In our most recent Motivation Beyond Measure Forum we met with both forward thinking organizational leaders and outside consultants to talk about Best Practices for Measuring the Stress Levels of Employees. Coming into the forum our assumption was that leaders and consultants would want specific tools for accurately measuring the stress levels of people working in their organizations; however as often happens in our forum discussions, our participants shared some unexpected and very welcome ideas for better understanding what is going on within people’s individual stress experiences.
Alarming Stress Statistics
The awareness of organizational and employee stress has perhaps never been greater than it is right now. As we wrote about in an earlier MBM blog post, the Harvard Business Review’s current series on employee burnout has highlighted continually alarming trends, including that 89% of their survey respondents say that their work lives are getting worse and 85% report that their well-being has declined. According to a recent survey conducted by the Global Leadership Forecast, 86% of high-potential employees feel “used up” at the end of the workday. 66% of Human Resources professionals feel the same and about 44% of those leaders are considering changing companies.
Burnout: A Taboo Topic
While stress awareness seems to be at an all-time high, what may even be more distressing than the levels of reported employee stress is the apparent lack of acknowledgement or support from organizations themselves. A survey from FlexJobs and Mental Health America reports that only 21% of employees are able to have open and productive conversations about burnout with their HR departments and 56% said their HR departments did not encourage discussions on burnout. It would appear that as a whole, even if organizations recognize the ship is sinking very few leaders are willing to listen to the alarm, never mind grab a bucket and start bailing.
How to Measure Stress
When it comes to stress, measuring it can be a curious thing. On one hand, stress is pretty simple, when defined as “the result of a person’s perceived physiological and psychological inability to cope with their current view of reality.” In other words, when a person perceives that they can’t effectively respond either physically or psychologically to their current life demands, their body and brain jump into gear to help. Of course, the problem becomes that if the response isn’t effective in solving the perceived problem then the body and brain try and turn up the response higher and higher until either the problem is solved or the person burns out. Although beyond the intent of this article, there are a some very effective ways to manage stress at this level, namely by addressing a person’s perception and how it relates to their environment and reality.
On the other hand, stress is very complex considering that it is not only physiological and psychological but also emotional, behavioral, environmental, social, relational, and once again, perceptual. Stress is also strange, in that not everyone responds to the same stressful exposures in the same way; and yet work stress can be predicted based on the relationship of perceived effort vs. reward and degrees of demand vs. control. In many ways stress is as elusive as Bigfoot but also as common as the family pet.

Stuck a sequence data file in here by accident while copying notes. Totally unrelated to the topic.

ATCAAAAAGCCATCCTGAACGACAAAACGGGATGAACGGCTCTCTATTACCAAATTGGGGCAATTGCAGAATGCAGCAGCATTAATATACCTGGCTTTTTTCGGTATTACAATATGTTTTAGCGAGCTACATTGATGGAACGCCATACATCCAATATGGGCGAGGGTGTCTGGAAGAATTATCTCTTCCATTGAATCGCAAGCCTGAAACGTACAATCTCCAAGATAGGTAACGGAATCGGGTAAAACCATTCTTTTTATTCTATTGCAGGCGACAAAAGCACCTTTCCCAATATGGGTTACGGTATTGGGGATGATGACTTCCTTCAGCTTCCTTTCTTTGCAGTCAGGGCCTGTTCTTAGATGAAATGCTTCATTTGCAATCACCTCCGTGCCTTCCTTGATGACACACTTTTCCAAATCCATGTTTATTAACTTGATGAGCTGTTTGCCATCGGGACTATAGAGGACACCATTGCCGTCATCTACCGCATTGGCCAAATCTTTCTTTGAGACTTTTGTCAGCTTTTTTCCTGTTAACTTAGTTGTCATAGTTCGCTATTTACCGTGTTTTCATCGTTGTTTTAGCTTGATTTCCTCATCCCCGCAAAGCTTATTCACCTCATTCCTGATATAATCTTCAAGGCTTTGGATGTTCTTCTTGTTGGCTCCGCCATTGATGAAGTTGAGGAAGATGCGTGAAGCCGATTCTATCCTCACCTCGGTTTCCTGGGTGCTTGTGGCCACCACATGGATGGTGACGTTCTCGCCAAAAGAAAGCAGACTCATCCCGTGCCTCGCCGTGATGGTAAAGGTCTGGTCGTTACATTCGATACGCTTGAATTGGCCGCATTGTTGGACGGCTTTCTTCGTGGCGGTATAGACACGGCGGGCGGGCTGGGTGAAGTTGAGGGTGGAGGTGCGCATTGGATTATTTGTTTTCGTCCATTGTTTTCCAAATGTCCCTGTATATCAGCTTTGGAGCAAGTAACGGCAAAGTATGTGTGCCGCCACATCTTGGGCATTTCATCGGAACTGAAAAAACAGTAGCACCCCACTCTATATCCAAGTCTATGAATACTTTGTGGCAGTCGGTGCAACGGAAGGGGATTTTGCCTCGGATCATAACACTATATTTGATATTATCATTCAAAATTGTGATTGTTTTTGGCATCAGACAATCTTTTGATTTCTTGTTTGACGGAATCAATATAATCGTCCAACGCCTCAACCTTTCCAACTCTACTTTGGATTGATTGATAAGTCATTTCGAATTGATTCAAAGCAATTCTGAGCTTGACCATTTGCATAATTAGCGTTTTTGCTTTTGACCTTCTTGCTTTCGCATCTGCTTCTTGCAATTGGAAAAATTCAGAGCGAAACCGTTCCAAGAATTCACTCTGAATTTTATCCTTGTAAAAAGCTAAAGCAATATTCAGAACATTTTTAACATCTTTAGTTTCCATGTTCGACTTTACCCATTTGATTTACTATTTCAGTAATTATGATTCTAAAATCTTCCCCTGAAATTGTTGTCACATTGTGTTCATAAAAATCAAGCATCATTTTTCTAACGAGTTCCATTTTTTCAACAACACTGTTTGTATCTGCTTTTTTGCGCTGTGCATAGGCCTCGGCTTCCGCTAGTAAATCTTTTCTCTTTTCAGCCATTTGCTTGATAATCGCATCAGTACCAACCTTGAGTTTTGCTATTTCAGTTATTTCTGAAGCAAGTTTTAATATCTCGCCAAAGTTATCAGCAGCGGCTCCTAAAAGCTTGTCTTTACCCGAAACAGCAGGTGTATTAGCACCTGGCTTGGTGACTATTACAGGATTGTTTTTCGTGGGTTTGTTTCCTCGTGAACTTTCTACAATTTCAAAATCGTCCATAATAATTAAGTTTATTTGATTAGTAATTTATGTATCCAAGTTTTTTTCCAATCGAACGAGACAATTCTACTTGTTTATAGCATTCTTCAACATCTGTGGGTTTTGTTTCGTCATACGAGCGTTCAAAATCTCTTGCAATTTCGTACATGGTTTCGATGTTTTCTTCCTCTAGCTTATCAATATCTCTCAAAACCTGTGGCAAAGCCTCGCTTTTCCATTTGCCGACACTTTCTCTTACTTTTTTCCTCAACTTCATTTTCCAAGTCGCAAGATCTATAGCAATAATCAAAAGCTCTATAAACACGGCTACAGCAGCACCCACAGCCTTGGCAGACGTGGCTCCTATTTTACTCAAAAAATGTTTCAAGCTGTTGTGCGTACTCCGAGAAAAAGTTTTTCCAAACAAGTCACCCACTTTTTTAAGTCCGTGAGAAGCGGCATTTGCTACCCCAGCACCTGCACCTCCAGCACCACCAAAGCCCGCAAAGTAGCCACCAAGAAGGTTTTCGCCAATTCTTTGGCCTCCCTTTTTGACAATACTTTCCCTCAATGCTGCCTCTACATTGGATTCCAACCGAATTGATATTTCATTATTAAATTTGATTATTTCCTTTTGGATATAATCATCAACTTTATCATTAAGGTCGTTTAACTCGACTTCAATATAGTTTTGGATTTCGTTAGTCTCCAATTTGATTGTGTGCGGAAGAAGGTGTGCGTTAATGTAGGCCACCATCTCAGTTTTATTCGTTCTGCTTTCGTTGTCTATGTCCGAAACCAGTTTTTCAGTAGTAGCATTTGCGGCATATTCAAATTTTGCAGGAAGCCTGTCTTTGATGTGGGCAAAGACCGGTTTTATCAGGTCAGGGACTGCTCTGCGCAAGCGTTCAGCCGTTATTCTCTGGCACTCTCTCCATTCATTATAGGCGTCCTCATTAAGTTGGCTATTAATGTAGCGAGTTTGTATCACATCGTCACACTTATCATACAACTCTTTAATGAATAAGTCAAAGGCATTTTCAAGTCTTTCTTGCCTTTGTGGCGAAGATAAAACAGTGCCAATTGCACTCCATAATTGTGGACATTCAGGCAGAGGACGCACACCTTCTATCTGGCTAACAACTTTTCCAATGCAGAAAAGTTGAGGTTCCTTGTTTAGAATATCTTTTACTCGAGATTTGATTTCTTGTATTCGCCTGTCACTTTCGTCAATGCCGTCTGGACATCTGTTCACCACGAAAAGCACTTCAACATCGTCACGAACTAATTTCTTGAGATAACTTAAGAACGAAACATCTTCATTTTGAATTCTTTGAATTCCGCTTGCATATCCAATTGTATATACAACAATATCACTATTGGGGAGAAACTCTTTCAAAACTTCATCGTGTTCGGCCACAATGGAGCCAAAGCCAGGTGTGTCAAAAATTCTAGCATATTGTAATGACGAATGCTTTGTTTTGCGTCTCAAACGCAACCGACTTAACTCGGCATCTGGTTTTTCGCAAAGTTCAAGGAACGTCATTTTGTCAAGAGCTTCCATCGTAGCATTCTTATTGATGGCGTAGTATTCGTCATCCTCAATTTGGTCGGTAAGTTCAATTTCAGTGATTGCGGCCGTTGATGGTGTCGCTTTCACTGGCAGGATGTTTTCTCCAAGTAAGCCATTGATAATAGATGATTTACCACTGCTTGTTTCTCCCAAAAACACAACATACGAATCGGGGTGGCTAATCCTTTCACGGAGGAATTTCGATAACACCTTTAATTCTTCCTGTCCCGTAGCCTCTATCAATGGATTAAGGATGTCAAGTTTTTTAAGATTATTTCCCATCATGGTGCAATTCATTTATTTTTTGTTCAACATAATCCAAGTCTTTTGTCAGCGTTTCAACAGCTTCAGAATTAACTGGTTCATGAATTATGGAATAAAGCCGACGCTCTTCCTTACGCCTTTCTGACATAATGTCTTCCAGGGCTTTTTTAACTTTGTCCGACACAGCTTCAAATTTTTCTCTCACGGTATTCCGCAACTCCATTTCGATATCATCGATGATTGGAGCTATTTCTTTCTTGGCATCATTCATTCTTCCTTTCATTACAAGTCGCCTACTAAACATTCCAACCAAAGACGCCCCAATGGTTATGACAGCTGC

The number of surveys, scales, and assessments for measuring stress are quite extensive, each one with a specific nuance which makes it more or less valid for any one particular situation. During our forum discussion, we introduced several scales ranging from non-validated, context specific scale surveys to our personal favorite validated measures, the Perceived Stress Scale and Motivational Mapping. Initially we were most interested in finding out more about which stress metrics leaders really wanted, however based on the discussion with forum participants our focus meaningfully turned to the most effective qualitative, rather than quantitative stress investigation methods.
Best Practices: Measuring Stress in the Workplace
For our group of participants, it was clear that they already knew high levels of people within their organizations were stressed, their question was now, “why”? This can be a tricky place for organizational leaders and managers, on one hand knowing and caring that your people are stressed and on the other hand if you ask “why”, there is a high likelihood that it will have something to do with you! This is where only the most courageous leaders are willing to go, asking the questions that not only may be a bit ego bruising but also initiate your taking actions to respond and address these newly revealed and often painful issues.
We asked our group, “What is one question you would love to ask your people, that you haven’t asked yet”? Here is a sample of a few responses:
- “What is one thing you’ve consistently done this year that has helped you manage your stress better?”
- “From a leadership perspective, do you feel like I have your back?”
- “What is one obstacle that will get in your way from having a great day today?”
- “How clear are your job requirements and responsibilities?”
Each of these questions not only surveys a person’s own stress experience but also offers an opportunity for empowerment in self-expression and advocacy. It’s also worth suggesting that any one of these questions asked to several people will begin to give a more detailed picture of the cultural threads which connect your teams and organizations together. It would seem that when it comes to measuring stress, gathering quantitative data is a necessary place to start while the qualitative understanding will ultimately drive much needed change.